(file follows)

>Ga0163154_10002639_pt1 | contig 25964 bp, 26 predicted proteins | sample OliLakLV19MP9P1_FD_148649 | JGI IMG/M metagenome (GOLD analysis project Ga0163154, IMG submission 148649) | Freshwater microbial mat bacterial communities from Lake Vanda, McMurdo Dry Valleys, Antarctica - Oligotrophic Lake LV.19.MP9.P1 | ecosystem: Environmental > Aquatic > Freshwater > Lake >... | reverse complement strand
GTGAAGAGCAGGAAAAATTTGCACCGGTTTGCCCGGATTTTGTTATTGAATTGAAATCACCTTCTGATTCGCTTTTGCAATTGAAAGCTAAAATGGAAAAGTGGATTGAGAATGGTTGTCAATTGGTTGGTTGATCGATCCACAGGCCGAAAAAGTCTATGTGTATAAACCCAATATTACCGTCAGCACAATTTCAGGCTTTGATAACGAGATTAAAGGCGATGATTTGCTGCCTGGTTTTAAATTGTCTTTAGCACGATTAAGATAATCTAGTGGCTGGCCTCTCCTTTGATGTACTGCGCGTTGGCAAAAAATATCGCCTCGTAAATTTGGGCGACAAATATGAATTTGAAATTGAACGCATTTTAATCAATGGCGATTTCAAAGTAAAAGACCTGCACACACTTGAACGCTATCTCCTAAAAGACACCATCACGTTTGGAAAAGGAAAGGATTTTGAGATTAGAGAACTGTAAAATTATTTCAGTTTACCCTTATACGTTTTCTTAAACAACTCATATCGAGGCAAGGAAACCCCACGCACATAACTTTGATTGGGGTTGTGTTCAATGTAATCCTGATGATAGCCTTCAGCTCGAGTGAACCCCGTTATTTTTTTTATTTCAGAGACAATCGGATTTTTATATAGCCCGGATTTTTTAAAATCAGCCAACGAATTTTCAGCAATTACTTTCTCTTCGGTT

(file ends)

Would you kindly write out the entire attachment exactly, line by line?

>Ga0163154_10002639_pt1 | contig 25964 bp, 26 predicted proteins | sample OliLakLV19MP9P1_FD_148649 | JGI IMG/M metagenome (GOLD analysis project Ga0163154, IMG submission 148649) | Freshwater microbial mat bacterial communities from Lake Vanda, McMurdo Dry Valleys, Antarctica - Oligotrophic Lake LV.19.MP9.P1 | ecosystem: Environmental > Aquatic > Freshwater > Lake >... | reverse complement strand
GTGAAGAGCAGGAAAAATTTGCACCGGTTTGCCCGGATTTTGTTATTGAATTGAAATCACCTTCTGATTCGCTTTTGCAATTGAAAGCTAAAATGGAAAAGTGGATTGAGAATGGTTGTCAATTGGTTGGTTGATCGATCCACAGGCCGAAAAAGTCTATGTGTATAAACCCAATATTACCGTCAGCACAATTTCAGGCTTTGATAACGAGATTAAAGGCGATGATTTGCTGCCTGGTTTTAAATTGTCTTTAGCACGATTAAGATAATCTAGTGGCTGGCCTCTCCTTTGATGTACTGCGCGTTGGCAAAAAATATCGCCTCGTAAATTTGGGCGACAAATATGAATTTGAAATTGAACGCATTTTAATCAATGGCGATTTCAAAGTAAAAGACCTGCACACACTTGAACGCTATCTCCTAAAAGACACCATCACGTTTGGAAAAGGAAAGGATTTTGAGATTAGAGAACTGTAAAATTATTTCAGTTTACCCTTATACGTTTTCTTAAACAACTCATATCGAGGCAAGGAAACCCCACGCACATAACTTTGATTGGGGTTGTGTTCAATGTAATCCTGATGATAGCCTTCAGCTCGAGTGAACCCCGTTATTTTTTTTATTTCAGAGACAATCGGATTTTTATATAGCCCGGATTTTTTAAAATCAGCCAACGAATTTTCAGCAATTACTTTCTCTTCGGTT